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Beizar Aradini

2023 Tennessee Fellow for Visual Arts

Beizar Aradini

Recipient Information


Nashville, Tennessee

Year of Award


Grant or Fellowship

Southern Prize and State Fellowship

Grant Amount


Beizar Aradini was born in Mardin, Kurdistan and immigrated with her family to Nashville, Tennessee in 1992. Her work unravels her family’s story as immigrants and examines cultural displacement through craft and fiber arts. Aradini's artwork has been exhibited nationally, including at the Frist Art Museum as part of the award-winning We Count: First-Time Voters exhibition. In 2021, she was awarded Best in Show in the Best of Tennessee Craft 2021 Biennial at the Tennessee State Museum. Aradini was also selected for an artist residency at Arquetopia International Artist Residency and completed an Andean Textile and Weaving workshop during her month-long stay in Urubamba, Peru, which was partially funded by a scholarship from Tennessee Craft.

Artist Statement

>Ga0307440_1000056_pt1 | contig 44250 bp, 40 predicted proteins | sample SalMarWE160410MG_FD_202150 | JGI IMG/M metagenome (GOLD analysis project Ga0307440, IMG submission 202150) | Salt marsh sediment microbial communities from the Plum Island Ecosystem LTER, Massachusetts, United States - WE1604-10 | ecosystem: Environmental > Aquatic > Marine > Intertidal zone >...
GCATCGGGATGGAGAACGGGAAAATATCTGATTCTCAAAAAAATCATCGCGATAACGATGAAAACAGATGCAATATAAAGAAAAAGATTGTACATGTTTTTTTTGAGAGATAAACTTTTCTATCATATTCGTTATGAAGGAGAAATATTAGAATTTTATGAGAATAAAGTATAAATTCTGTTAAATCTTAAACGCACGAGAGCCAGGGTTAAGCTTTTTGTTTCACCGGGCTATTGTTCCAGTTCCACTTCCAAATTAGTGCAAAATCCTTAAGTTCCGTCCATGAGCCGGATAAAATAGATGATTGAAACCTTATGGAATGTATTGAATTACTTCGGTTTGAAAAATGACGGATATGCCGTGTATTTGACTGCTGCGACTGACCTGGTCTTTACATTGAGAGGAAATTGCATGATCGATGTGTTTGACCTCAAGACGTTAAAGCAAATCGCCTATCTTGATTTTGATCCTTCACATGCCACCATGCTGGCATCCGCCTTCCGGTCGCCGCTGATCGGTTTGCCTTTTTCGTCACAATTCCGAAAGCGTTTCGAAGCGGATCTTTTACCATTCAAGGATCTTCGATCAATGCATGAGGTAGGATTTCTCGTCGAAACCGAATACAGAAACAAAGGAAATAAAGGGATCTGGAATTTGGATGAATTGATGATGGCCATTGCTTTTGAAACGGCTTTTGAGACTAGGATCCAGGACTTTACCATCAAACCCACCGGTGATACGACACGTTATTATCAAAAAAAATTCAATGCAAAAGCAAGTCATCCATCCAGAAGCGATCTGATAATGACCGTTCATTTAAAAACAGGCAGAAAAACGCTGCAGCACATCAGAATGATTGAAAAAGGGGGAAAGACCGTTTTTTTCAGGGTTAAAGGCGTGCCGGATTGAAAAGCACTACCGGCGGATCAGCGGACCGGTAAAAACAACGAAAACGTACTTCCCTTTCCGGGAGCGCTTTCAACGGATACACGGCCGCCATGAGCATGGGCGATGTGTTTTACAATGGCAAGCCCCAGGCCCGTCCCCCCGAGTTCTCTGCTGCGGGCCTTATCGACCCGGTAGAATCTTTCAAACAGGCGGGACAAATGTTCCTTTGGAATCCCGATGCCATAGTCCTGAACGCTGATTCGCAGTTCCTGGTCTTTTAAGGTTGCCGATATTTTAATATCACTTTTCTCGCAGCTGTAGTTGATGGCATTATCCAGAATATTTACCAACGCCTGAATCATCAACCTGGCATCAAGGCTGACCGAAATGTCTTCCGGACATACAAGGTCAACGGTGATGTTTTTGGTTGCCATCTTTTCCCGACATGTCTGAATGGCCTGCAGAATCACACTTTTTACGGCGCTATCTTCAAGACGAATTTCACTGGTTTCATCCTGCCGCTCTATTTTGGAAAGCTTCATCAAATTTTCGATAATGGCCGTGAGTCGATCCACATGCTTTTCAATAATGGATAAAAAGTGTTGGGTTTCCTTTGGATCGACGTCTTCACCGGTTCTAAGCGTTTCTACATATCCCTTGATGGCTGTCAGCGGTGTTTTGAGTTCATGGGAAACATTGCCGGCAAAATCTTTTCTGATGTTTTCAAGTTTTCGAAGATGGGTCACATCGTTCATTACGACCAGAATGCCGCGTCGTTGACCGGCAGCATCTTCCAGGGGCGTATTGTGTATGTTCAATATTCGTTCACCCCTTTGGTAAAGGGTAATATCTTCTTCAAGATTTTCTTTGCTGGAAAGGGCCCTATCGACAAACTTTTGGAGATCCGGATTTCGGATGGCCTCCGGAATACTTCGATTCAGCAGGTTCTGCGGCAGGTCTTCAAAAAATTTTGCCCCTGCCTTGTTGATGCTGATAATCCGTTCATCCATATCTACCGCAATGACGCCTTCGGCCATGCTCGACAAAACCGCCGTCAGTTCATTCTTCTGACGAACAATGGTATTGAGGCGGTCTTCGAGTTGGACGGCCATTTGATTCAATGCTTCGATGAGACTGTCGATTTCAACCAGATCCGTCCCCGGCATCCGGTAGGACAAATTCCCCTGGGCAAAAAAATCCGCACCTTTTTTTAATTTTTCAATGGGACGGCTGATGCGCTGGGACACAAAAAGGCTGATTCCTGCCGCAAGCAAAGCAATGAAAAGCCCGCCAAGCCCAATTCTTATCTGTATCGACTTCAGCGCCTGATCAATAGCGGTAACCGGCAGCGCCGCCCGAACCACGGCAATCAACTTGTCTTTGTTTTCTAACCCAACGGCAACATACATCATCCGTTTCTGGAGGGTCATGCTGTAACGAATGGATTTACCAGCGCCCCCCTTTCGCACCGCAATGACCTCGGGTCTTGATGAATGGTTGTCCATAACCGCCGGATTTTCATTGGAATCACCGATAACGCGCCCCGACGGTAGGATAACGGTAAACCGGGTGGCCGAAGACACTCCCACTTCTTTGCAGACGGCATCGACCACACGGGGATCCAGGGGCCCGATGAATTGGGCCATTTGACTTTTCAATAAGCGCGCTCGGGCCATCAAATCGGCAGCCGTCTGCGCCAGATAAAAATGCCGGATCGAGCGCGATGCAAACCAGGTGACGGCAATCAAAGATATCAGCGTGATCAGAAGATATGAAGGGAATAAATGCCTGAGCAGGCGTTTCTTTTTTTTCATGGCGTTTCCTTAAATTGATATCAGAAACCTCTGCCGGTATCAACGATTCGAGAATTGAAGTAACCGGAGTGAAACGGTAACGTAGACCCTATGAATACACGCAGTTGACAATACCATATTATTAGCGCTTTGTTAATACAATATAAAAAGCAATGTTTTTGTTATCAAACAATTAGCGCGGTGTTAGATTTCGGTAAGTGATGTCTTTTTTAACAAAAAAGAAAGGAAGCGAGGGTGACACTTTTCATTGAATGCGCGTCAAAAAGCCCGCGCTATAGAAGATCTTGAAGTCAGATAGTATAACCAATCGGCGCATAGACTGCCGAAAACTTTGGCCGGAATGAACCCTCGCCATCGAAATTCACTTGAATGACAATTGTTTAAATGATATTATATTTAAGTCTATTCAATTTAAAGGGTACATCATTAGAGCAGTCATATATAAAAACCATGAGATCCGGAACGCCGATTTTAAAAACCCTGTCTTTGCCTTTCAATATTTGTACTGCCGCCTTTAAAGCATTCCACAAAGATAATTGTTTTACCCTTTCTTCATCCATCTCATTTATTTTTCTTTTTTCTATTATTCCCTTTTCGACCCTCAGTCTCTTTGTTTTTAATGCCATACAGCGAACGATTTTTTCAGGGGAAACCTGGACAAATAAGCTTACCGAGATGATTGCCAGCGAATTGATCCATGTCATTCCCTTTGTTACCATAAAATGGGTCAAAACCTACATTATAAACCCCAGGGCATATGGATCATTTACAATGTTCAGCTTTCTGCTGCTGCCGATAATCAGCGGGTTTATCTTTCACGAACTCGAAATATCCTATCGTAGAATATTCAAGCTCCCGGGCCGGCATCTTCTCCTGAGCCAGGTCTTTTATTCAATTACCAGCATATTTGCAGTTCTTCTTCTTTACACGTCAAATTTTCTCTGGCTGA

My artwork explores the liminal spaces and experiences of living in diaspora. I examine ideas and emotions of what home means for someone in displacement. I reflect on my family’s history of becoming refugees and then immigrating to the United States. There’s a shift that happens in this experience that has a profound imprint on our identities, memories, and narratives. To archive our history and preserve our stories and culture, I embroider old photographs that my family left behind while fleeing from war. Gradually, I’ve managed to collect these photos from all over the world. Some are collected from family friends displaced in other countries while others come from family members back in Kurdistan. Before I thread my needle, I manipulate and distort the photographs to resemble a memory. For those displaced, memories often become a home. Using these images, I portray to the viewer a sight that might not be familiar, but invite them to become a part of the narrative. I display an immigrant’s experience, one that comes from the dark consequences of imperialism and colonialism. By employing strong notions of family, I am trying to show how this is a collective experience that is often forgotten.